The line is hand-wound onto a reel before the job is started, leaving both ends extending from the reel housing. The motor turns the reel and the line extends horizontally while the operator swings the trimmer about where the plants are to be trimmed. The operator controls the height at which cutting takes place and can trim down to ground level quite easily. As the line is worn, or breaks off, the operator knocks the reel on the ground so that a release mechanism allows some of the line in the reel to extend and replace the spent portion. The newer models have an 'auto-feed' operation where a small cutter on the line-guard ensures that the line length exposed for cutting does not exceed the length that can be swung efficiently by the motor. Newly extended line operates more efficiently because of its heavier weight and surface effects (the star-shaped edges).

The speed of the spinning hub is usually controlled by a trigger on the handle. A common mistake is to run the trimmer at full speed when near objects. High speed near objects tends to wear or break line and damage objects without working faster. Running at a slower speed can actually shorten the job by requiring fewer passes and fewer stops to reload line or untangle the hub. The speed should be varied depending on the nature of nearby objects. Also, at slower speeds the line will whip around thinner objects without grabbing, eliminating additional passes near objects like sign poles and chain link fences. For vertical cutting the whole machine can be tilted or some trimmers allow the head to be adjusted at different angles. Vertical cutting is not recommended near sidewalks or other concrete and pavement edges, because it leaves open grooves that allow water to collect and cause damage.

Most trimmers use two stroke engines and require gasoline mixed with oil. Due to pollution laws four stroke engines are becoming more popular. For instance, Honda and MTD manufacture a four stroke engine trimmer. Other companies, such as John Deere, now carry Low Emission two stroke engine trimmers. Stihl manufactures a hybrid four stroke engine trimmer with no oil reservoir. This engine is lubricated using pre-mixed gasoline, like a two stroke engine.

Battery powered units are to be recharged after each use. As the recharge time is several hours long, battery powered units are ill-suited for trimming large yards. However, some models offer a quick-change battery pack so the user can have more than one battery ready to swap out when the first one runs down.

Environmental impact

Pollution from gas-powered groundskeeping equipment does not have a significant effect on the environment (citation required). US emission standards specifically limit emissions from small engines. Electric models produce no emissions at the point of use. Battery powered units typically use large sealed lead acid or nickel metal hydride batteries, which will wear out after a few years of use and must be disposed of properly.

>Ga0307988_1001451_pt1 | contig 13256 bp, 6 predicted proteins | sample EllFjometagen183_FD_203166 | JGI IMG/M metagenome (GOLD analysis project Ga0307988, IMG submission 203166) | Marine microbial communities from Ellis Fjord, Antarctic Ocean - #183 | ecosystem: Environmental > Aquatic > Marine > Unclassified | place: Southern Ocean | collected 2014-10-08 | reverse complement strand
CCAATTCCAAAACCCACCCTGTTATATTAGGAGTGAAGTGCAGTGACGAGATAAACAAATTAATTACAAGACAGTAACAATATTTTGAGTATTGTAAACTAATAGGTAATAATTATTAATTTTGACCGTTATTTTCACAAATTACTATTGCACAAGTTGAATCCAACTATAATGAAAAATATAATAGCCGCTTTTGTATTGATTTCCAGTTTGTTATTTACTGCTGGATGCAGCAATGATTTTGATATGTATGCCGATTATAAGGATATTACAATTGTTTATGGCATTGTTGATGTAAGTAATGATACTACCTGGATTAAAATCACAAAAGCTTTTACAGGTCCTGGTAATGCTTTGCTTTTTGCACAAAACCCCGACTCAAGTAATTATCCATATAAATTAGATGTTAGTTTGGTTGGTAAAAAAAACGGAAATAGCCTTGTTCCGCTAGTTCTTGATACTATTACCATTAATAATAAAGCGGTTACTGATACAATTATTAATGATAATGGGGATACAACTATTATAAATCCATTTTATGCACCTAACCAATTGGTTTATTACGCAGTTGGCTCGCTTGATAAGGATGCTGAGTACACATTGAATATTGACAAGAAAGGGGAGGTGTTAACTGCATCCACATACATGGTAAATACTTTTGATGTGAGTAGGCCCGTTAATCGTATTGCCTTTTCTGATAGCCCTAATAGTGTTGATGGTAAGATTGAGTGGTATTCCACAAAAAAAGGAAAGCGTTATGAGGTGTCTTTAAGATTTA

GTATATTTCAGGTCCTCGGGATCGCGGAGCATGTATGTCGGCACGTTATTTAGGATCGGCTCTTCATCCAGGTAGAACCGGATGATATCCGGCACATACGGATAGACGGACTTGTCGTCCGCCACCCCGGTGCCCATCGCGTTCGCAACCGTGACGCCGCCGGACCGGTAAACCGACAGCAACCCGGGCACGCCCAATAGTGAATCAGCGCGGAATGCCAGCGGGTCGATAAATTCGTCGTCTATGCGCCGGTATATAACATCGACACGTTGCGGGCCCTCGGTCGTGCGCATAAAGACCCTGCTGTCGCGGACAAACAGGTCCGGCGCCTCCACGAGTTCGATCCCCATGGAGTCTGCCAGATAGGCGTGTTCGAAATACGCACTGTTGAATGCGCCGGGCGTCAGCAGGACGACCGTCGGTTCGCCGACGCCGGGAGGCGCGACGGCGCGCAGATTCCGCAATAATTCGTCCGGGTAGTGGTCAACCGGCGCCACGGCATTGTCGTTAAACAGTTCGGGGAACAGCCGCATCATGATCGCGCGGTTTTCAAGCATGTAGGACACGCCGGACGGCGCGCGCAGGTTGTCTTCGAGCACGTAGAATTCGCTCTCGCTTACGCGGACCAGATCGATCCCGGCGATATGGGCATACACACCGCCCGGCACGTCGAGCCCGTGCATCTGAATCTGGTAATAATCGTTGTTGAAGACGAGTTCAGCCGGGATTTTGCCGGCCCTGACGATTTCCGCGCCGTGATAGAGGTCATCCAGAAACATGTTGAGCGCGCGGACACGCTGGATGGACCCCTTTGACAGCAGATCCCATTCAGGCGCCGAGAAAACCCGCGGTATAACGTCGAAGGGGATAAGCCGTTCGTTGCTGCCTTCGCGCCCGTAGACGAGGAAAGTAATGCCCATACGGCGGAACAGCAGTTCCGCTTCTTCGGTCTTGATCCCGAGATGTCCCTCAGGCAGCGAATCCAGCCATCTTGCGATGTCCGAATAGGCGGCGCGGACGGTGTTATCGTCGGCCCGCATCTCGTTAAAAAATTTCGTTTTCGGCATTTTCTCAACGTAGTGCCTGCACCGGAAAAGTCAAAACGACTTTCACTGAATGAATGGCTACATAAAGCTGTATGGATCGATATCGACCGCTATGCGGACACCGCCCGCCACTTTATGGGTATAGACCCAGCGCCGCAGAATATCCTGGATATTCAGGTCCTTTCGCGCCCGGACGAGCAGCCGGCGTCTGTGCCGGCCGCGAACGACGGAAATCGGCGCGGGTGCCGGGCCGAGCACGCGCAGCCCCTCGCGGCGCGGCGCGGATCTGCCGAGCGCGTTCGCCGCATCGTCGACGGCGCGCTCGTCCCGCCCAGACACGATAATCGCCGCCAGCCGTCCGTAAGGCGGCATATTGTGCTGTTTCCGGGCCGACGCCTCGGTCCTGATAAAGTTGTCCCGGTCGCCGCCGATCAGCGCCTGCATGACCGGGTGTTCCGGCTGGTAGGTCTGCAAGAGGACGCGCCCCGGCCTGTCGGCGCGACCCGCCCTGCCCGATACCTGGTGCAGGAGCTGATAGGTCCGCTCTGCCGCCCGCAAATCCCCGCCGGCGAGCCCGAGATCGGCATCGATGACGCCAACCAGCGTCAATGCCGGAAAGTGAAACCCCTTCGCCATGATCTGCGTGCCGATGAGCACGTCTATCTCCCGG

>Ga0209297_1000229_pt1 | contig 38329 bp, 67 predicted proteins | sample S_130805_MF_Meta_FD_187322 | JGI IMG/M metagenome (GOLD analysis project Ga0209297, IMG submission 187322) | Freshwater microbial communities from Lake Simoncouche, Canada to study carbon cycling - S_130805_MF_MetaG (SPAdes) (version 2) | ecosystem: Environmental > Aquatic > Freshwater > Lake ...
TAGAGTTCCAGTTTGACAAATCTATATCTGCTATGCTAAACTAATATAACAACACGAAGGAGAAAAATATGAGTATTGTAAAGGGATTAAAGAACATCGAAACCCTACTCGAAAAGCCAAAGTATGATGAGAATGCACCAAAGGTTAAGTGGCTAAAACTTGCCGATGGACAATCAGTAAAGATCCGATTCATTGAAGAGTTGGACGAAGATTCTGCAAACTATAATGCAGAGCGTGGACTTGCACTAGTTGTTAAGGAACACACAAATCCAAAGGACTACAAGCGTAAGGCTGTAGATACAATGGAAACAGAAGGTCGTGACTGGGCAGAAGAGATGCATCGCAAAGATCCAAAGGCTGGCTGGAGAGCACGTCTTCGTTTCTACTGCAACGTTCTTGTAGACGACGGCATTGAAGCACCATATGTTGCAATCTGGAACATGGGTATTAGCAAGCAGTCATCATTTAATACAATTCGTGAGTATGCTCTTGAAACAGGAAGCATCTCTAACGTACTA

The use of string trimmers at culturally or scientifically significant sites (e.g. cemeteries or in areas with rare plants) is often discouraged as a careless operator can inflict considerable damage to the significant items (e.g. headstones and rare specimens). However, for cost reasons, string trimmers are often employed at such sites as other forms of weed control are much more labour-intensive.

String breakage

One type of gross string breakage occurs when a segment, measuring back as little as an inch from the free end of the string, curves around a narrow fixed obstacle during higher speed operation. The term whiplash could be applied here, and as a function of time and stress, the elastic limit is exceeded at a sharp bend in the string, resulting in the initiation of a fracture. Segments that break off this way have a long smooth fracture angled towards parallel with the string. Care in operation can minimize this kind of breakage.


Many string trimmers allow the hub, the head or the lower part of the shaft to be replaced with accessories. Common accessories include:

  • replacing the monofilament line with metal or plastic blades.
  • replacing the lower shaft with a small chain saw to create a powered pole saw.
  • replacing the lower shaft with a hedge trimmer.
  • replacing the lower shaft with a cultivator.

Quick release shafts are offered on many newer models which do not require any tools to switch in accessories. Typically only gasoline powered trimmers offer shaft powered accessories, as electric or battery driven units don't generate enough power.

Notes and references

String Trimmer Guides & Reviews

  1. ^ "". Retrieved 2009-06-23.